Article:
Monday, December 29, 2008

Haridwar 14 December 08, Second Anniversary of Mike's Death

We arrived in Delhi around midnight Friday night 12 December. On 13 December we planned a trip to Haridwar so I could put some of Mike's ashes in the Ganges River there, on the second anniversary of his death. It meant a lot to me, needless to say, and everyone there, Krishna, Raju, and our friend Sushil, were all for it and made it happen.

We did not get very good pictures of this experience. It was an emotional day. Gopal and I were able to have a good discussion about Mike and how I can hold him in my heart and look at his death.
En route to Haridwar
Haridwar is located where the Ganges leaves the Himalaya and is one of the holiest Hindu cities.
(The woman in the distance is me, dressed in a saree appropriate for the occasion and blue for Mike. I'd like to think he would like that.)
Raju is standing next to the van. The van was a terrible ride.

Haridwar ghat

It is said that if you completely immerse yourself in the Ganges, all your sins are washed away.
Here Sushil and Krishna are helping me submerse myself. (The water was extremely cold and moving frighteningly fast. It was shocking and overwhelming.)
There was a young swami there to walk me through the ritual. Here we are saying mantras over handfuls of flowers as we release them to the river.
There is no picture of Mike's ashes going into the river. They had to remind me that this is a joyous celebration and not heartbreaking.

This one was for Carlos Nasol, my daughter Suzie's father-in-law, who died a year ago.
The flowers for Mike and Carlos came in a "boat" of banana leaf filled with marigolds and a few roses, as well as a small clay saucer holding a burning wick.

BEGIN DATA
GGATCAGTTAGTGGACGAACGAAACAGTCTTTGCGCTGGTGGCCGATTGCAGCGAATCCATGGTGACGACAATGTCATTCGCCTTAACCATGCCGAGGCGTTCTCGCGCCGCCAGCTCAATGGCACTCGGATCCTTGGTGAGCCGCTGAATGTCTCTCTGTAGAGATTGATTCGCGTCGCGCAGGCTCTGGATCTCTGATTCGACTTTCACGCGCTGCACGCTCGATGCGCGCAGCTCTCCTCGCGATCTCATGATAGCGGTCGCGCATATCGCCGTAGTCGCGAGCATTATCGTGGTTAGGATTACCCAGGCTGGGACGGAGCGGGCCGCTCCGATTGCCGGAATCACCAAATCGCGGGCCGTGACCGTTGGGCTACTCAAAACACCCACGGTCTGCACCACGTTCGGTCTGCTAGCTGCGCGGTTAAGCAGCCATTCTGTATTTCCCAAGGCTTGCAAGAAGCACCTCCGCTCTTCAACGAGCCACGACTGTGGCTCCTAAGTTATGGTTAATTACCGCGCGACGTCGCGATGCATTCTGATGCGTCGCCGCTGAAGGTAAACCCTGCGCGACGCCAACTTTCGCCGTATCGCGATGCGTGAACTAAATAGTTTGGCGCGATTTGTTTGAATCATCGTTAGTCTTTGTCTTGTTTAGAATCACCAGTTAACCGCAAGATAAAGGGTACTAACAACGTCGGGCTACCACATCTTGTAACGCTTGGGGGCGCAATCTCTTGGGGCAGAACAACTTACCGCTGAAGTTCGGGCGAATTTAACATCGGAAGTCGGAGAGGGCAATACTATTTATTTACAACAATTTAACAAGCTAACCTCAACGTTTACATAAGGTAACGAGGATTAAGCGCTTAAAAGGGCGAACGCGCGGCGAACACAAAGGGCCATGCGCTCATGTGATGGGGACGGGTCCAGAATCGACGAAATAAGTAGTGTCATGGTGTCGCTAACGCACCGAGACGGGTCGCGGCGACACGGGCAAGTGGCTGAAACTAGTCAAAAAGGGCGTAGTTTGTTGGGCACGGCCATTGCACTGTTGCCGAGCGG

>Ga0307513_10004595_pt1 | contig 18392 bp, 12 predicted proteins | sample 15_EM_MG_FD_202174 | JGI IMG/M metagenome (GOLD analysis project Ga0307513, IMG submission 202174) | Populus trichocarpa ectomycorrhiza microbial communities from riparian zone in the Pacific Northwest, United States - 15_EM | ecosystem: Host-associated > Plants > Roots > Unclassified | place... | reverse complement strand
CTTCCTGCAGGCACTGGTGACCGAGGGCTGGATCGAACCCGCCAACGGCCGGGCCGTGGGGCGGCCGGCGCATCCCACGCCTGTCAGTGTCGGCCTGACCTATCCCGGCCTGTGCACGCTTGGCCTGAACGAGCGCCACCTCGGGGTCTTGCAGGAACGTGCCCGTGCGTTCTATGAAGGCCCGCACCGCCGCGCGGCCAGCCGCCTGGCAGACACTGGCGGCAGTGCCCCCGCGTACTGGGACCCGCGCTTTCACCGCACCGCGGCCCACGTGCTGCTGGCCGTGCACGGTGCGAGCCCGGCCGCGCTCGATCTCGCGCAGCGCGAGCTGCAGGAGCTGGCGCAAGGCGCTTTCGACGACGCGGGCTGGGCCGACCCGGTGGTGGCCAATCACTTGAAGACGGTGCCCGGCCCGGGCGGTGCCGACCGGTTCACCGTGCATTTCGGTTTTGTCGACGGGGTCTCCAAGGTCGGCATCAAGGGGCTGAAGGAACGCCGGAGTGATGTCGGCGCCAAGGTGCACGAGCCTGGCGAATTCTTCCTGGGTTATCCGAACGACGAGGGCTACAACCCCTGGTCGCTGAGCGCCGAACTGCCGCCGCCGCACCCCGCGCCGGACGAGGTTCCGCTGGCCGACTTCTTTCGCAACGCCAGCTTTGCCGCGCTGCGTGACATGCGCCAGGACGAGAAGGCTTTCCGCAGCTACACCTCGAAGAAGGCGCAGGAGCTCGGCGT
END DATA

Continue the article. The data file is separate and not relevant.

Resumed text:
Sushil, Carolyn, Krishna, and Raju, having dried off.

Ganga statue, the river mother


Raju, as our flat tire was being fixed on the way home.
Our return trip was long and hard. The roads are horrible, and I honestly don't think this little van had any suspension. To make a very long story shorter, we had two flat tires on the way home and ran out of gas twice!! Every time I sit somewhere where my butt hurts, I refer to it as "Haridwar butt."
Love this guy, Raju, but hate this vehicle.
The entire day was memorable, and I am so grateful I had the chance to put Mike's ashes in the Ganges River. I would like to do it again, maybe at Rishikesh.

Orchha, Utter Pradesh 9-12 December 08

Late the evening of 6 December, TARAgram called to let me know the training (Managing Micro Enterprise: Interventions, Development and Programmes) I had registered for had been cancelled. This was a training I really wanted, so I was terribly disappointed. Since we had train tickets and were scheduled to leave the following day and since the Jhansi/Orchha area was historically significant, we decided to spend the 3-4 days sightseeing there en route to Delhi. We spent a while late at night doing some Jhansi and Orchha homework and booked a room (chancy business). Well, take a look at the pictures and see what we experienced.